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Front. Cardiovasc. Med., 05 November 2020 | https://doi.org/10.3389/fcvm.2020.603674

Cardiac pH-Imaging With Hyperpolarized MRI

Nikolaj Bøgh*, Esben Søvsø Szocska Hansen, Christian Østergaard Mariager, Lotte Bonde Bertelsen, Steffen Ringgaard and Christoffer Laustsen
  • The MR Research Center, Department of Clinical Medicine, Aarhus University, Aarhus, Denmark

Regardless of the importance of acid-base disturbances in cardiac disease, there are currently no methods for clinical detection of pH in the heart. Several magnetic resonance imaging techniques hold translational promise and may enable in-vivo mapping of pH. We provide a brief overview of these emerging techniques. A particular focus is on the promising advance of magnetic resonance spectroscopy and imaging with hyperpolarized 13C-subtrates as biomarkers of myocardial pH. Hyperpolarization allows quantification of key metabolic substrates and their metabolites. Hereby, pH-sensitive reactions can be probed to provide a measure of acid-base alterations. To date, the most used substrates are [1-13C]pyruvate and 13C-labeled bicarbonate; however, others have been suggested. In cardiovascular medicine, hyperpolarized magnetic resonance spectroscopy has been used to probe acid-base disturbances following pharmacological stress, ischemia and heart failure in animals. In addition to pH-estimation, the technique can quantify fluxes such as the pivotal conversion of pyruvate to lactate via lactate dehydrogenase. This capability, a good safety profile and the fact that the technique is employable in clinical scanners have led to recent translation in early clinical trials. Thus, magnetic resonance spectroscopy and imaging may provide clinical pH-imaging in the near future.

Introduction

The acid-base balance in the myocardium is firmly regulated within a pH-range of 7.1–7.4, with the cardiomyocytes slightly more acidic (~7.2) than the extracellular space (1). Buffer systems are the first defense against a change in pH. Among these, the histidyl dipeptides seem particularly important (1). Further acid-base regulation is dependent on a range of membrane transporters and intracellular systems. For example, the carbonic anhydrase facilitates intracellular pH-regulation through a variety of mechanisms (1). Acid-base disturbances, both spanning the entire cell or in local microdomains, can cause dysfunction of metabolism, calcium handling and contraction (1). Thereby, improper myocardial pH is associated with inflammation, arrhythmia and ischemia (24). While systemic acid-base disturbances are often assessed clinically, no methods exist for pH-imaging of the human myocardium yet, despite its potential to allow localized, spatial assessment of a key component of cardiac disease.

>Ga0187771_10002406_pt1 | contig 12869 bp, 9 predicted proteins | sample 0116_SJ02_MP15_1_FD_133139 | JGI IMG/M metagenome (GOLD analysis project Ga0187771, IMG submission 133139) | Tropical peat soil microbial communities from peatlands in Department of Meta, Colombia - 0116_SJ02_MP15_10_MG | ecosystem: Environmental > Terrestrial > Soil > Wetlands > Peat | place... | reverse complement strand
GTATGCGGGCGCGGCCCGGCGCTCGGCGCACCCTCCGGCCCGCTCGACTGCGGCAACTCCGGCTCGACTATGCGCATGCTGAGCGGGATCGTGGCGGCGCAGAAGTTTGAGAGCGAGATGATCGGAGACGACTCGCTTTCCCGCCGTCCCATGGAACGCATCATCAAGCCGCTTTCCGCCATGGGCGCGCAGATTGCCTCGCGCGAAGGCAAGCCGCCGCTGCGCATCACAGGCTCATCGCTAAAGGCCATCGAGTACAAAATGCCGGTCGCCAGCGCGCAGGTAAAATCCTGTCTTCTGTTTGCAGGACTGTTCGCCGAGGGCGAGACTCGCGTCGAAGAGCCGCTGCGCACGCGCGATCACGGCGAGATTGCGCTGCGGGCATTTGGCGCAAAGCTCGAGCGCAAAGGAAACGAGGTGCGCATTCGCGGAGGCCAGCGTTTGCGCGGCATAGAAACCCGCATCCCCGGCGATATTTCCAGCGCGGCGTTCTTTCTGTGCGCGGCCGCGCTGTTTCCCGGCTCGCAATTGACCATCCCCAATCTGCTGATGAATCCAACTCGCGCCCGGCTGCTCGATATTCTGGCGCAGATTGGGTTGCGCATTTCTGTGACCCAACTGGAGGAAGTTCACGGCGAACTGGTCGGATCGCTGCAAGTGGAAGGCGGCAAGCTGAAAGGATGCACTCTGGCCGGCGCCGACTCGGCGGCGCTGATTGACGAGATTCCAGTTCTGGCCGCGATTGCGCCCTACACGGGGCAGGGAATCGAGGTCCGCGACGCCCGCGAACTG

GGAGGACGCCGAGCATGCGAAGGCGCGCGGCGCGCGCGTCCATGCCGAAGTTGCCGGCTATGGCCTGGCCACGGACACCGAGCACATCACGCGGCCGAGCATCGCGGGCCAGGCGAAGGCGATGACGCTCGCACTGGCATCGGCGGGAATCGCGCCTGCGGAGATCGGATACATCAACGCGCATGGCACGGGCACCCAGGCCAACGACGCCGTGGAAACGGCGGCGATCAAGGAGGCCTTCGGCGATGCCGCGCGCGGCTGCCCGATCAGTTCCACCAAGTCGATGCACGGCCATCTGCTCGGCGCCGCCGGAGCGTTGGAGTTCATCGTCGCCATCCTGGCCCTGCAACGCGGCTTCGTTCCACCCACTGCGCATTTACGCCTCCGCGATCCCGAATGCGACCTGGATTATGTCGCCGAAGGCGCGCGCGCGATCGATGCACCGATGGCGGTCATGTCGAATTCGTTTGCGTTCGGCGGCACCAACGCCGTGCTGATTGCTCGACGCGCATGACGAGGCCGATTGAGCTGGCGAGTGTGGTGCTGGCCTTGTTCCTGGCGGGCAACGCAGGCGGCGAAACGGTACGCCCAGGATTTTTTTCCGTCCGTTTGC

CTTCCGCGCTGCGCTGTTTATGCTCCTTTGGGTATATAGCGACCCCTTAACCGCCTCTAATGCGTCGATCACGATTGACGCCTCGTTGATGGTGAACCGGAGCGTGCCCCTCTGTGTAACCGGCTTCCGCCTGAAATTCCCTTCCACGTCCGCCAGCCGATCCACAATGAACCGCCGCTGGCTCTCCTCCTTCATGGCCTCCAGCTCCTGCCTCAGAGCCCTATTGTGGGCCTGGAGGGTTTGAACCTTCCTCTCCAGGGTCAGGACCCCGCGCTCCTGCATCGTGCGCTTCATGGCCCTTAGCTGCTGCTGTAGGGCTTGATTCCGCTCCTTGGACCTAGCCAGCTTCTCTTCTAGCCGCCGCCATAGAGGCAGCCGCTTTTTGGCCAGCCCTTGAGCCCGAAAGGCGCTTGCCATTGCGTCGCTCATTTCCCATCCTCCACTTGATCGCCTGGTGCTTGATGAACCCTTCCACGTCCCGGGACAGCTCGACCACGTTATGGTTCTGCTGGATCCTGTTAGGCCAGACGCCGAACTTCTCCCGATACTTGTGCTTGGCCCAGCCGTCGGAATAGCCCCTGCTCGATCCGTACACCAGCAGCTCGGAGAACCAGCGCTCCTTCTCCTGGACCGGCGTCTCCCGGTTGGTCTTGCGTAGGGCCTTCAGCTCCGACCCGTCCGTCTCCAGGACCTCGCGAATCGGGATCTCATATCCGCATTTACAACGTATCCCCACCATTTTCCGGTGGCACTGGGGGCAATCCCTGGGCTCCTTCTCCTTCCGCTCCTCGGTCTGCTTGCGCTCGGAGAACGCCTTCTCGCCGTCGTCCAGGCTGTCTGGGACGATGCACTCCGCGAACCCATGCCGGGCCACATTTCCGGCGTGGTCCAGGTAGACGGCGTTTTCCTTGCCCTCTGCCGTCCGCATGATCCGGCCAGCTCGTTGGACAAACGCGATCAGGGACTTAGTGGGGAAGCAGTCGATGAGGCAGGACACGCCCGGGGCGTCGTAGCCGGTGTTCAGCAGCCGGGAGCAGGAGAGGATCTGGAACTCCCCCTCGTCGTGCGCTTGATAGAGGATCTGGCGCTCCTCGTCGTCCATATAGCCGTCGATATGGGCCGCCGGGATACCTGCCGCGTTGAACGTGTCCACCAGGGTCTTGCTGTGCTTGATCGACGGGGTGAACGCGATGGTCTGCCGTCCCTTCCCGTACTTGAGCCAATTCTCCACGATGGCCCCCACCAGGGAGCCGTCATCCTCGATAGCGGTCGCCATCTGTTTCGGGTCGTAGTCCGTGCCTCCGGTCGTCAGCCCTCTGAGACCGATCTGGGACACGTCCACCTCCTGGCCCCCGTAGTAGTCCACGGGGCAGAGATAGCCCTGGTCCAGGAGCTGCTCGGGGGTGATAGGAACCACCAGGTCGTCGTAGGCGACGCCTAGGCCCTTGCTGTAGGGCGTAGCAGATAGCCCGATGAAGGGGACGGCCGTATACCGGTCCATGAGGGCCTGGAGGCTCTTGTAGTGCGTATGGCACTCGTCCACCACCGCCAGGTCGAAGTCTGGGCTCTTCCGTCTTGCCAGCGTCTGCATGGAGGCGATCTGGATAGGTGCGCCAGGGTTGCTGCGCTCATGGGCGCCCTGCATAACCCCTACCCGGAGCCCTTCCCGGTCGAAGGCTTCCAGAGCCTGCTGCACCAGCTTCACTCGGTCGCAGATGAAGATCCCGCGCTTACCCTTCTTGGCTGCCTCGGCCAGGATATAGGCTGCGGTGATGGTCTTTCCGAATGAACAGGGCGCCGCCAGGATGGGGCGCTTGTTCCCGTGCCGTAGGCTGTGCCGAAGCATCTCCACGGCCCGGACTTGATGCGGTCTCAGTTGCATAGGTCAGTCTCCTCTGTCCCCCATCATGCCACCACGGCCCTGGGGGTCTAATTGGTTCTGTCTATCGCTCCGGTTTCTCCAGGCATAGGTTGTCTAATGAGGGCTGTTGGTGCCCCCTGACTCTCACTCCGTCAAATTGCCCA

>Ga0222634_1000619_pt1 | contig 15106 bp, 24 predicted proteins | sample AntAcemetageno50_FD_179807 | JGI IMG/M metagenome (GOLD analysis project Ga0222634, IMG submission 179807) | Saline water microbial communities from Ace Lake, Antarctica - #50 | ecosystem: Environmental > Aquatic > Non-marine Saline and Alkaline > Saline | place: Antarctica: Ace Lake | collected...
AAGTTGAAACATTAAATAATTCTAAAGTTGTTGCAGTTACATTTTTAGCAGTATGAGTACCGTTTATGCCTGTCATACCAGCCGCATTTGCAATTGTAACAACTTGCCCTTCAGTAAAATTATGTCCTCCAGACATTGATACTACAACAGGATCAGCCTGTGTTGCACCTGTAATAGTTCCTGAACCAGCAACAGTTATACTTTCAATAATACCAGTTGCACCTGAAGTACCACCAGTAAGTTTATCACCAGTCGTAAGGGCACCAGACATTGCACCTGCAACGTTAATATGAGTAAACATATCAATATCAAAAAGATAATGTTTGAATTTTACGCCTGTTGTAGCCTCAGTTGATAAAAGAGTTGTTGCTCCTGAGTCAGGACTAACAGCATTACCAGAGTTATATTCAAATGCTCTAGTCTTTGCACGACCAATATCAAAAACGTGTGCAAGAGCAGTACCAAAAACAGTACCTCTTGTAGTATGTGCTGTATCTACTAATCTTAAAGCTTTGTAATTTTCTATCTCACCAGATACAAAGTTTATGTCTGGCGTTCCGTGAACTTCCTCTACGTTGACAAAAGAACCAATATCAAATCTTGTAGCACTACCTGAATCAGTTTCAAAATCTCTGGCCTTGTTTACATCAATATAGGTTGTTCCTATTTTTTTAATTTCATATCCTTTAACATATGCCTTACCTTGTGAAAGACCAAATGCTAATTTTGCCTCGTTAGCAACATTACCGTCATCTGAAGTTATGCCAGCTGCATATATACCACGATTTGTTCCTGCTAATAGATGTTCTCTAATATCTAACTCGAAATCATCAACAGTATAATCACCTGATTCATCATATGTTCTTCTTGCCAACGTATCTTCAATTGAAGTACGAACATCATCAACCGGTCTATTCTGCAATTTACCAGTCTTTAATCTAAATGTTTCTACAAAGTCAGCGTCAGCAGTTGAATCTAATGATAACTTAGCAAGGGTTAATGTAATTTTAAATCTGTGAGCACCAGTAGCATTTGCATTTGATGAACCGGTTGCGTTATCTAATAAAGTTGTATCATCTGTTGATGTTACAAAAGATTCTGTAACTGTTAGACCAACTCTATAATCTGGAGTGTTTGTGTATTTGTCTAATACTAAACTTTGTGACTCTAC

While positron emission tomography (PET) and optical imaging techniques have been used for imaging pH in various organs (57), pH-imaging of the heart has mostly been performed with magnetic resonance imaging (MRI). A number of pH-sensitive MRI techniques could translate to clinical use. Most of them utilize pH-dependent properties of the spectral domain of the MR-signal. Some require injection of exogenous agents, while others rely on detection of endogenous molecules. In preclinical cardiovascular work, detection of the chemical shift of inorganic, intracellular phosphorus with 31P magnetic resonance spectroscopy has been extensively used for probing intracellular pH in perfused hearts (8). In-vivo, the technique has proven to estimate pH correctly in skeletal muscle (9). But in-vivo investigations of the heart are limited by spectral contamination from 2,3-diphosphoglycerate in the ventricular blood pool, which has proven difficult to resolve (10, 11). Also using 31P spectroscopy, pH can be estimated with the exogenous agent 3-aminopropylphosphonate (3-APP), which displays a chemical shift primarily sensitive to extracellular pH (12). In a similar way, pH can be determined with conventional 1H spectroscopy after injection of imidazoles (13) or an oral load of histidine (14). Also using proton MRI, pH can be imaged at relatively high resolution using a variety of gadolinium-based agents with pH-dependent relaxation properties (1518). More recently, intracellular pH-imaging of the brain has been performed without exogenous agents using chemical exchange saturation transfer techniques (19). However, few of the above techniques have been used in the heart. And none have translated to clinical use in any organ. Many are hindered by toxicity concerns and low sensitivity, insufficient spectral resolution, coarse spatial resolution and field inhomogeneity in clinical scanners. For some of the techniques, the pH-dependent parts of the MR-signal changes with temperature or agent concentration, which confounds the pH-estimate.